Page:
Corporate Social Responsibility in Sports Organizations

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The world today believes that companies have a responsibility to the markets in which they operate. Organizations have the power to influence and affect stakeholders’ lives. For this reason, corporations strive to make a positive impact on stakeholders who contribute to their profitability. In the twenty-first century, charitable behavior and community participation by companies is a strategic focus that makes good business. This is the reason sports organizations have adopted Corporate social responsibility (CSR). CSR is therefore a model that makes corporations publicly accountable for their social, ethical, economic and environmental effects linked to their operations (Lewis, 2003, p. 356). Sports organizations are different from other businesses because fans are more attached to their teams compared to customers. According to literature analysis, sports teams not only represent wins and losses but also aim at building a relationship with their fans through communication and the act of giving back (Nyadzayo, Leckie and McDonald, 2016). Professional sports organizations such as NFL, MLB and NBA averagely spend $100 million annually solely on corporate social responsibility initiatives (Rhodes, 2020, p. 11). This report will examine the National Basketball Association (NBA) in the USA through a lens of corporate social responsibility to understand sport management practice and the social, economic, legal and ethical duties NBA has in the USA.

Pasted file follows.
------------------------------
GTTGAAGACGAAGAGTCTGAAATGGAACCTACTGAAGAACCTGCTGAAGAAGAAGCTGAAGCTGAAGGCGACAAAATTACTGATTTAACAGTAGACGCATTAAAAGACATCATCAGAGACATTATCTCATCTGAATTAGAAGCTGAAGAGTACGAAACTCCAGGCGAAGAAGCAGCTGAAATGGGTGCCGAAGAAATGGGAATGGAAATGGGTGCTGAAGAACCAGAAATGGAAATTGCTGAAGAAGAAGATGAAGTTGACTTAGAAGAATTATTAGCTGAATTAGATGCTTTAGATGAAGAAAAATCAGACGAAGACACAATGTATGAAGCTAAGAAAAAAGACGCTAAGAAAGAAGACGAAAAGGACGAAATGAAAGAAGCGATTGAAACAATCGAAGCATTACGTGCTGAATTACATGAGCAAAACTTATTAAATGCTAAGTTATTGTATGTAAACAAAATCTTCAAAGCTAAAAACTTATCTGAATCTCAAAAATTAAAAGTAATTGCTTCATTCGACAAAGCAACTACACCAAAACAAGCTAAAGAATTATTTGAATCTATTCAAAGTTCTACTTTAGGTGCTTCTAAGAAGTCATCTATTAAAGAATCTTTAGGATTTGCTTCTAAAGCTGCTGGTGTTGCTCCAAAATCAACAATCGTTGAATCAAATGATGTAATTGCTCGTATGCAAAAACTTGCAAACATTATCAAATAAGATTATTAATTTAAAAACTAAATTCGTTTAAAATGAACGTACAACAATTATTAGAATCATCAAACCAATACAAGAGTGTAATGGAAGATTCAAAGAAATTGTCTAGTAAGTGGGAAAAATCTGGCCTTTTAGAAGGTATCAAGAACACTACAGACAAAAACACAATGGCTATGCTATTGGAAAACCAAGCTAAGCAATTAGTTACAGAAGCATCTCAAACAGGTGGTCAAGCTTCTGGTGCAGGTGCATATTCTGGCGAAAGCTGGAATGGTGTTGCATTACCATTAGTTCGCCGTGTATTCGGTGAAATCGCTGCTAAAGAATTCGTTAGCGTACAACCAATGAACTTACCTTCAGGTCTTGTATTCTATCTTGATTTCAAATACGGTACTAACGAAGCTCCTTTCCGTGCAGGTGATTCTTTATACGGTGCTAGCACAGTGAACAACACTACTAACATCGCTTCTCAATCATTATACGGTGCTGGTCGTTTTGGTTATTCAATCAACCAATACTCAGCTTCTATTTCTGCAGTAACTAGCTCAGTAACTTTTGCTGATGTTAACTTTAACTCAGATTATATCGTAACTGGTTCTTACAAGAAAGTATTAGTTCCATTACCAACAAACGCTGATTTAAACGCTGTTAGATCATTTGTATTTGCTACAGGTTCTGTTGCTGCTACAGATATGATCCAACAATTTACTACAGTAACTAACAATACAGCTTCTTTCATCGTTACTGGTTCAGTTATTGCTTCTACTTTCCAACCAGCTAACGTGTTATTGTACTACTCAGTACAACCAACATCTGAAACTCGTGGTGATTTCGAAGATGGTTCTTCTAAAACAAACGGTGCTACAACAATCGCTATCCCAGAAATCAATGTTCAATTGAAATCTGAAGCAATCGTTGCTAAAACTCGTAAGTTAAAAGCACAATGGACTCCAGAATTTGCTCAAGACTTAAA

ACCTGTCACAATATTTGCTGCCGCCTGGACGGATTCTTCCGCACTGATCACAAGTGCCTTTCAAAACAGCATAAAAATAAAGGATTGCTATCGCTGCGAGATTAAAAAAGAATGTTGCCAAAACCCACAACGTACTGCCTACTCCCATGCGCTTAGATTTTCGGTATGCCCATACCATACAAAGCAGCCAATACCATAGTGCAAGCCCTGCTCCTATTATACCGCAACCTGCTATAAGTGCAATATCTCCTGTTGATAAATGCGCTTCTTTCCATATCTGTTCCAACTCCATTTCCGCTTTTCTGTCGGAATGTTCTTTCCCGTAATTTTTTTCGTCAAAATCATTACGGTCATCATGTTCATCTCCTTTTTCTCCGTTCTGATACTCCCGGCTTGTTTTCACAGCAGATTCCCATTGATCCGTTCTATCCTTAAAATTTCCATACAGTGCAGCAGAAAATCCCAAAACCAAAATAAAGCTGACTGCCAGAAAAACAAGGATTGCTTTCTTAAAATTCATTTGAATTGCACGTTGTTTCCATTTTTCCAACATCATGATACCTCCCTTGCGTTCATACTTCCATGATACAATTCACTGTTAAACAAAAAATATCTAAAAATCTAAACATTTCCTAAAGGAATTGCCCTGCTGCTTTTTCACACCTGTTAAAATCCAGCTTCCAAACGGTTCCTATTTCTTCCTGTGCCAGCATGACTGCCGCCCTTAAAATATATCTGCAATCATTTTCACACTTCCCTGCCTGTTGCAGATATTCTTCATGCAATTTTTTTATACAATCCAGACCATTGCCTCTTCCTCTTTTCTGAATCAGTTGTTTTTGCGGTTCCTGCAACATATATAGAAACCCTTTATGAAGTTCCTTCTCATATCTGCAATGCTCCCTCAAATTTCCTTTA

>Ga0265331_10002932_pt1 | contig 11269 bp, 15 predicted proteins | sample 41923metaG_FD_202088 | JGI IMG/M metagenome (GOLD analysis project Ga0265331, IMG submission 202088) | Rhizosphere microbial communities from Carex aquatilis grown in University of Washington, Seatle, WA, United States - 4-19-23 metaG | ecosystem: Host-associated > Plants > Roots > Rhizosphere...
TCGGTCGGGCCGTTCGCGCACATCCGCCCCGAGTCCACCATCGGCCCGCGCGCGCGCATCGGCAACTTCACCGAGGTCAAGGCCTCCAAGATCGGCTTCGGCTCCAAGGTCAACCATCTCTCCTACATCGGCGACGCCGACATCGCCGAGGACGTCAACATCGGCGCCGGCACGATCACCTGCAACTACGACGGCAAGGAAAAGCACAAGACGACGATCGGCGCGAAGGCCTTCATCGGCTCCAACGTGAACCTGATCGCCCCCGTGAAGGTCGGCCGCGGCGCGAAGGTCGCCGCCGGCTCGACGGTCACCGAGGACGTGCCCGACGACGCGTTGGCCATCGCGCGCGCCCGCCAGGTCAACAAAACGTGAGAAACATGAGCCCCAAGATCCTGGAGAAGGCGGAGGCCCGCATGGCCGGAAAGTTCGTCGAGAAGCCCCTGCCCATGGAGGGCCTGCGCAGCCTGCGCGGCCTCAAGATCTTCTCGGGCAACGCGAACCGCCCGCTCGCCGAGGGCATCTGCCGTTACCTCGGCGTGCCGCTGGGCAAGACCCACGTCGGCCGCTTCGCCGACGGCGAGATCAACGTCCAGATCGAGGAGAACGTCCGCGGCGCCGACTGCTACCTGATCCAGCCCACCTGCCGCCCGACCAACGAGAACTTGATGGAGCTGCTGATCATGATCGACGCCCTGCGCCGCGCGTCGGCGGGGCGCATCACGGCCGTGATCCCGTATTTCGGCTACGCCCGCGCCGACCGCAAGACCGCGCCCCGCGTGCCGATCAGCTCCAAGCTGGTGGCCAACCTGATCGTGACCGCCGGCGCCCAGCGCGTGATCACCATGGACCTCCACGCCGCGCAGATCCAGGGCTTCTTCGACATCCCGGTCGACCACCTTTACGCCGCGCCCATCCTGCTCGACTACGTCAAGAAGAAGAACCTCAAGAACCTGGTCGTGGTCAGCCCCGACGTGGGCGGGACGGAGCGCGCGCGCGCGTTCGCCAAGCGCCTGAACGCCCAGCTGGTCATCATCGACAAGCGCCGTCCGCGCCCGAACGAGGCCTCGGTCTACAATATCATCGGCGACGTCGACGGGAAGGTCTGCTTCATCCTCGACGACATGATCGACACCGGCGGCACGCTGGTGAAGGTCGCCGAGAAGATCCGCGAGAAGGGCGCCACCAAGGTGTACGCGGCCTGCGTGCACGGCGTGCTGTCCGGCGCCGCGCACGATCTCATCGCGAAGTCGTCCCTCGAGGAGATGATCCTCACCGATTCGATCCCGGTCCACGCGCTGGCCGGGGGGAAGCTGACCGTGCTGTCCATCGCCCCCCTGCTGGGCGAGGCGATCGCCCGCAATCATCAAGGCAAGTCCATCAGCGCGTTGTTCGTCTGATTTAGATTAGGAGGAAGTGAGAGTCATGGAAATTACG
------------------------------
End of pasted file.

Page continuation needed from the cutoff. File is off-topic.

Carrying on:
National Basketball Association CSR in the USA